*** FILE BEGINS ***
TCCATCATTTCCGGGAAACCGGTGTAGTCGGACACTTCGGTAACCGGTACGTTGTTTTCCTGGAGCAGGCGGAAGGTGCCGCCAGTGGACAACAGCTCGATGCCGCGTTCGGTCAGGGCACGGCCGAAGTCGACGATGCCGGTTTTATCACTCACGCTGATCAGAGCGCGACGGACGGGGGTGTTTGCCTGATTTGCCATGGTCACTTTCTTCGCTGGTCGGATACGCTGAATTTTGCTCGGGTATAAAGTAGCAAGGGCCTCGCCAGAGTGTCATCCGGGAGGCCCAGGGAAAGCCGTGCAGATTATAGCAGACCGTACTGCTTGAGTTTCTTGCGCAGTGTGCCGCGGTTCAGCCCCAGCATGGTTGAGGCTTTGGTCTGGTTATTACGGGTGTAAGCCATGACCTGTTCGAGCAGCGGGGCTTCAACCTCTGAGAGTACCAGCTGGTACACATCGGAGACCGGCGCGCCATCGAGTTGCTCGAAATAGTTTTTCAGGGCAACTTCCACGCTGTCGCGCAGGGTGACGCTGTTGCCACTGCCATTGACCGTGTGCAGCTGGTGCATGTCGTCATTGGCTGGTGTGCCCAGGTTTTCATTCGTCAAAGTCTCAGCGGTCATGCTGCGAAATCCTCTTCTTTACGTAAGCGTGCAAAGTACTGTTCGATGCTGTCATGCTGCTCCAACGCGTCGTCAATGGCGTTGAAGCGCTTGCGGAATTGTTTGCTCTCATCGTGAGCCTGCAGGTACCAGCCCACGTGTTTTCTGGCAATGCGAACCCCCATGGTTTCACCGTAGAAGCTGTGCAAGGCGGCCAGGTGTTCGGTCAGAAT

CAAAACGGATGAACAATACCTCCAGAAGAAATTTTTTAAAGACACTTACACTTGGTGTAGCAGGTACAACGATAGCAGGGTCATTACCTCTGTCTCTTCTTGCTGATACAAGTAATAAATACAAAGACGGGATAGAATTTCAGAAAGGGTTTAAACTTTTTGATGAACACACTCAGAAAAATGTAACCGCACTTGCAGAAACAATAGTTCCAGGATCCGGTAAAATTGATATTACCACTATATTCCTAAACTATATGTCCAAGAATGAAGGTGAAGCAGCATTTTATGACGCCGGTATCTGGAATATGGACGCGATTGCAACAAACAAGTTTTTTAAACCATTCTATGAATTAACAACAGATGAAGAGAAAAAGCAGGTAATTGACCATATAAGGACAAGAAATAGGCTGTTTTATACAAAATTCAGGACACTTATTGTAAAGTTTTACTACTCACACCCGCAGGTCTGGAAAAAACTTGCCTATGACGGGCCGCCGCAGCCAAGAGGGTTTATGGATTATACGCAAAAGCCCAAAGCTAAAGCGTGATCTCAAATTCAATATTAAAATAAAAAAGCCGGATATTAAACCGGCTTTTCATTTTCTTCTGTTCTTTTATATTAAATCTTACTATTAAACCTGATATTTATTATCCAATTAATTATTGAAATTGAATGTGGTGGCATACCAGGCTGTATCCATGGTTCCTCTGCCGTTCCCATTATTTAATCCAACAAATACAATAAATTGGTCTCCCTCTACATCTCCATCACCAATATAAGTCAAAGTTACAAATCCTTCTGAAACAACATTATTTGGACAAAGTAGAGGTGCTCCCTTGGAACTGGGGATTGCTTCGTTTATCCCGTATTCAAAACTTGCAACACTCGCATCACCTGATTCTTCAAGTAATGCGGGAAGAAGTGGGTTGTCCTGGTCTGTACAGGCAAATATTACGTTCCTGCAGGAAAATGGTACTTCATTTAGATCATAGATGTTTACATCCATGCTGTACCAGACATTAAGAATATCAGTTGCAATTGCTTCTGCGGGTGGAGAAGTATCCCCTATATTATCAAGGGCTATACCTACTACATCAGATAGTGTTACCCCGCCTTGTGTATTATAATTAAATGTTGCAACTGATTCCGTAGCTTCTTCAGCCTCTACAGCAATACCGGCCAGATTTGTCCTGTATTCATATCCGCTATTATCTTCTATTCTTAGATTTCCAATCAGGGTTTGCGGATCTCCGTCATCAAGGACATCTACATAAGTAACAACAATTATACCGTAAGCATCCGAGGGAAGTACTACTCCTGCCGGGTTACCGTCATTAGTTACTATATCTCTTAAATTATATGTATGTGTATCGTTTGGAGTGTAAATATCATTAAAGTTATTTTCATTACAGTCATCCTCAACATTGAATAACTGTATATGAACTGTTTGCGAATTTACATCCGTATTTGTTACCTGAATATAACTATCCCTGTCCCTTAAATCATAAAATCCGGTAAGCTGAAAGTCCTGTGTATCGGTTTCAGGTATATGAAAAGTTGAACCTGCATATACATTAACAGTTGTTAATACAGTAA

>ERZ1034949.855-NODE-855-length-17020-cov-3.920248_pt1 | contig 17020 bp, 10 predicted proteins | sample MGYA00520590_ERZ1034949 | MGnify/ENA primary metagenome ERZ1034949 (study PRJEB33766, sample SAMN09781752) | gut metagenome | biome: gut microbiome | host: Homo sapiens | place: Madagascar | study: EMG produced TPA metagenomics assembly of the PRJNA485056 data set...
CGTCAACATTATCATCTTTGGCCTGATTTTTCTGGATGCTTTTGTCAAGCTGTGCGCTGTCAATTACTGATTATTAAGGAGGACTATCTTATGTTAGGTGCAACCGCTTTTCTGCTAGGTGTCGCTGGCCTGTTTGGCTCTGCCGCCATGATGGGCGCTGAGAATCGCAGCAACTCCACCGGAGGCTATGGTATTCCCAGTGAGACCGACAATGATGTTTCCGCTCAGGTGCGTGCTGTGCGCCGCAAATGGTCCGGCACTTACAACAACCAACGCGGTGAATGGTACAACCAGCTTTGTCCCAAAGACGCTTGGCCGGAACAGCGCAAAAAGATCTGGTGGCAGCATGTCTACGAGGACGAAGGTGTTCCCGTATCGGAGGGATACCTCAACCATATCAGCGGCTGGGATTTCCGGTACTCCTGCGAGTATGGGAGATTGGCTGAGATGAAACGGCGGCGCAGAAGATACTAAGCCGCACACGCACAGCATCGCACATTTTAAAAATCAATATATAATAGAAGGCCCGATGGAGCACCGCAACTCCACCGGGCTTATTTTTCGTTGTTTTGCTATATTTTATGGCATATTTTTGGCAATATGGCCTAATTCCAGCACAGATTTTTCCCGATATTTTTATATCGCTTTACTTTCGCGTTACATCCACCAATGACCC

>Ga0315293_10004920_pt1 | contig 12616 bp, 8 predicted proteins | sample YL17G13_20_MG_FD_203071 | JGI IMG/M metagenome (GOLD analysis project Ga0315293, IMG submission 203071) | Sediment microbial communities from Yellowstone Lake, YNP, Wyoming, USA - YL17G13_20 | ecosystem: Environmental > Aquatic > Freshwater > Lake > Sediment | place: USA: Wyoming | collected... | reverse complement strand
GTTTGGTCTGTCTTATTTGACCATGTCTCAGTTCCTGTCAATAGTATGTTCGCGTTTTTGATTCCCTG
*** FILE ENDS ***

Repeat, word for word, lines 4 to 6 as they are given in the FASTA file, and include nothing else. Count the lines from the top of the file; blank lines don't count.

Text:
CGTCAACATTATCATCTTTGGCCTGATTTTTCTGGATGCTTTTGTCAAGCTGTGCGCTGTCAATTACTGATTATTAAGGAGGACTATCTTATGTTAGGTGCAACCGCTTTTCTGCTAGGTGTCGCTGGCCTGTTTGGCTCTGCCGCCATGATGGGCGCTGAGAATCGCAGCAACTCCACCGGAGGCTATGGTATTCCCAGTGAGACCGACAATGATGTTTCCGCTCAGGTGCGTGCTGTGCGCCGCAAATGGTCCGGCACTTACAACAACCAACGCGGTGAATGGTACAACCAGCTTTGTCCCAAAGACGCTTGGCCGGAACAGCGCAAAAAGATCTGGTGGCAGCATGTCTACGAGGACGAAGGTGTTCCCGTATCGGAGGGATACCTCAACCATATCAGCGGCTGGGATTTCCGGTACTCCTGCGAGTATGGGAGATTGGCTGAGATGAAACGGCGGCGCAGAAGATACTAAGCCGCACACGCACAGCATCGCACATTTTAAAAATCAATATATAATAGAAGGCCCGATGGAGCACCGCAACTCCACCGGGCTTATTTTTCGTTGTTTTGCTATATTTTATGGCATATTTTTGGCAATATGGCCTAATTCCAGCACAGATTTTTCCCGATATTTTTATATCGCTTTACTTTCGCGTTACATCCACCAATGACCC

>Ga0315293_10004920_pt1 | contig 12616 bp, 8 predicted proteins | sample YL17G13_20_MG_FD_203071 | JGI IMG/M metagenome (GOLD analysis project Ga0315293, IMG submission 203071) | Sediment microbial communities from Yellowstone Lake, YNP, Wyoming, USA - YL17G13_20 | ecosystem: Environmental > Aquatic > Freshwater > Lake > Sediment | place: USA: Wyoming | collected... | reverse complement strand
GTTTGGTCTGTCTTATTTGACCATGTCTCAGTTCCTGTCAATAGTATGTTCGCGTTTTTGATTCCCTG